Uneasy allies try to right the shipTwo banks are collaborating to rescue Daewoo Shipbuilding & Marine Engineering, but not without some conflict.
Korea Development Bank (KDB), the troubled shipbuilder’s major shareholder, and the Export-Import Bank of Korea, its major creditor, are preparing emergency funding measures to keep the company afloat and to prevent its woes from spreading to the financial sector.
KDB said late on Tuesday that it was examining the shipbuilder’s books to discover the major causes of its losses. The bank added, though, that Daewoo has no liquidity problems and is meeting its obligations to its banks with no trouble.
But it has been accumulating massive losses, which some observers fear might be as much as 2 trillion won ($1.73 billion). The development bank said it has approved refund guarantees for container ships built for Maersk, adding that other creditor banks will also do the same for new orders.
One of the main agendas for the rescuers in the coming months will be keeping Daewoo’s debt ratio stable; if it rises, it could trigger a reduction in the company’s credit rating and then to fears among potential customers about its ability to fill orders.
KDB insists that all creditors should share in a bailout, but the ExIm Bank and other creditors want KDB to clean up what they say is its own mess.
Local banks’ outstanding exposure to DSME, including debt, securities and payment guarantees, is estimated at 21.7 trillion won by NH Investment & Securities.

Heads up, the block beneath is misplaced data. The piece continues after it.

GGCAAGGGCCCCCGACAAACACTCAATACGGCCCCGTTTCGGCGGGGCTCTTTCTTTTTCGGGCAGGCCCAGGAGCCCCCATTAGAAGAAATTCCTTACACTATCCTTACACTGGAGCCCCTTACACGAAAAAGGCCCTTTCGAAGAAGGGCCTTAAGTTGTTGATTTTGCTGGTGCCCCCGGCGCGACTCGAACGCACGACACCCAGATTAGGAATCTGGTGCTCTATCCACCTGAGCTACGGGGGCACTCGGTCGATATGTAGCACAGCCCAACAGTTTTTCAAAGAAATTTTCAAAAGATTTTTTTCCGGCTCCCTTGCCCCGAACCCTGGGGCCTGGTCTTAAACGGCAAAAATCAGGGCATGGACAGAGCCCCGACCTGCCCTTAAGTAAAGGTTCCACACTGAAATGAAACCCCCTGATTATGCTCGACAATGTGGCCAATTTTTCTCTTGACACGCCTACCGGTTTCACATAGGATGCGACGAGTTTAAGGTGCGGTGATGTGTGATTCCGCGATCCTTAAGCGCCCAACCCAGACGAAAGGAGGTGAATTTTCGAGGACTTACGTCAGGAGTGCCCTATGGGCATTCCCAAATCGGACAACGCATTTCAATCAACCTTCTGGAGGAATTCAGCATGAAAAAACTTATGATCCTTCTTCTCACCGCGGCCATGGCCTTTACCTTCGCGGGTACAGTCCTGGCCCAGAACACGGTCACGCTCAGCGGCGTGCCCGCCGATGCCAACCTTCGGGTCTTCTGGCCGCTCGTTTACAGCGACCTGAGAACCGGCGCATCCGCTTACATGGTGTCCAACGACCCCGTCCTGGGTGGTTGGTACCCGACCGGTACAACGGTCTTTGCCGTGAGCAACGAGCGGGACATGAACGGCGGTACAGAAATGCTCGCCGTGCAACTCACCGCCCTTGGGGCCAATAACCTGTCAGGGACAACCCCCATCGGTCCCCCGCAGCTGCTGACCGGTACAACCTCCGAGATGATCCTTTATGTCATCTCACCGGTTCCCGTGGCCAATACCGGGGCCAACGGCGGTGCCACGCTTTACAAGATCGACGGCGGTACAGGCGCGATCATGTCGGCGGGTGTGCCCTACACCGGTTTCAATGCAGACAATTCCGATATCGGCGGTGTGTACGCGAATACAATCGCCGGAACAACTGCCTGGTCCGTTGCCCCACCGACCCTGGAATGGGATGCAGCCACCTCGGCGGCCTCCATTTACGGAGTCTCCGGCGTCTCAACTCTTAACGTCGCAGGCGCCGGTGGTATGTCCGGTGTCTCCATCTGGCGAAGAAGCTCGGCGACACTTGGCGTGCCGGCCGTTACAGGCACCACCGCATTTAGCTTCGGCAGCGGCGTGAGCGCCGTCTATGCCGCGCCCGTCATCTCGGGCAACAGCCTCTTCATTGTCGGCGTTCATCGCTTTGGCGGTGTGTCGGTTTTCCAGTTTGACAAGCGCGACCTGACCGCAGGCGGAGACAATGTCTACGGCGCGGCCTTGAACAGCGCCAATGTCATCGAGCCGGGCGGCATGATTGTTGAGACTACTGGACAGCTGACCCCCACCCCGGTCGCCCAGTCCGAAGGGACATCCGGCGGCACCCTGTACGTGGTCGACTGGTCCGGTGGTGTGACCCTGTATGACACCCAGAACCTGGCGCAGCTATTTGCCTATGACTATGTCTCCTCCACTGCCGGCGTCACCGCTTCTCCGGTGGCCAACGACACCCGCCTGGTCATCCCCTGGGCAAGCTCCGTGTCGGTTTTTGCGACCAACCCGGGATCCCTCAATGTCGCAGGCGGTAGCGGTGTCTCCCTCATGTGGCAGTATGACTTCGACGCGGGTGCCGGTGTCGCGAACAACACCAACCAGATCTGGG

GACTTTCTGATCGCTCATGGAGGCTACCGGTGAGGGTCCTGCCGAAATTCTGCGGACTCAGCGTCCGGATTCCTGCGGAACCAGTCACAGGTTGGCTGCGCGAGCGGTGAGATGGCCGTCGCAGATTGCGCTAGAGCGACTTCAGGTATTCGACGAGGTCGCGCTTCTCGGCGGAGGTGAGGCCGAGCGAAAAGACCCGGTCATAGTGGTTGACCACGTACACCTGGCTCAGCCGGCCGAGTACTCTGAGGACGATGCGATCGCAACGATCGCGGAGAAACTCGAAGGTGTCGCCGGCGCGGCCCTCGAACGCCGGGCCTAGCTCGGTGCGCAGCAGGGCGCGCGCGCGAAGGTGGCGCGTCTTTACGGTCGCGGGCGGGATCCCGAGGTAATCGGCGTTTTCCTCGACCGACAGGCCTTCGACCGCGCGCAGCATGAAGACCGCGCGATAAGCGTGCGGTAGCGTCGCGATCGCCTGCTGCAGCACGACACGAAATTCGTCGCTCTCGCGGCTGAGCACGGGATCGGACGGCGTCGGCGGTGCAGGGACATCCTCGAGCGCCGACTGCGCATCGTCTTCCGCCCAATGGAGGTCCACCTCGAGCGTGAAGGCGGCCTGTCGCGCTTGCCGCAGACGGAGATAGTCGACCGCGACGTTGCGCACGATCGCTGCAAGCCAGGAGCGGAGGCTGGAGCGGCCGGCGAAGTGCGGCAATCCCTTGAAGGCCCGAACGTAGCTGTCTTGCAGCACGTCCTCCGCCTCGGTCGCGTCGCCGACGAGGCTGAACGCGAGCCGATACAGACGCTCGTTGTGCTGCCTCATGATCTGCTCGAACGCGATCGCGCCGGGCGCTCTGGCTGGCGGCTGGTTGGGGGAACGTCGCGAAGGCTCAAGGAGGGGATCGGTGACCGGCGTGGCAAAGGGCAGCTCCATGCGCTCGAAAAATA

If the estimate of 2 trillion won in losses is accurate and is reflected in its books in the second quarter, DSME’s debt-equity ratio could rise to 600 percent from the current 370 percent, an analyst said.
“When Daewoo issued bonds worth 500 billion won in April 2014, it agreed to keep its debt ratio below 500 percent. A rise above that level will downgrade its credit rating,” an Ebest Securities analyst said.
To head off that possibility, KDB is reportedly preparing a four-pronged plan that would increase paid-in capital, swap debt for equity, supply fresh capital and extend the repayment period for outstanding loans.
“A combination of the four will improve [Daewoo’s] financial shape without a debt workout,” a KDB official said.
DSME shares jumped 14.4 percent on Tuesday after local media reported on KDB’s financial aid plans early in the day. They ended at 8,520 won, snapping five consecutive sessions of declines that resulted in a loss of 44 percent of their value.
DSME is expected to report operating losses of 2-3 trillion won in its second quarter, hit by delays in orders and sluggish offshore plant activity that the company has relied on heavily for revenue.
A delay in a project to build an oil exploration ship, a contract the company won in 2011 and worth 2.4 trillion won, alone resulted in 1 trillion won in losses on its books.
BY PARK JUNG-YOUN [firstname.lastname@example.org]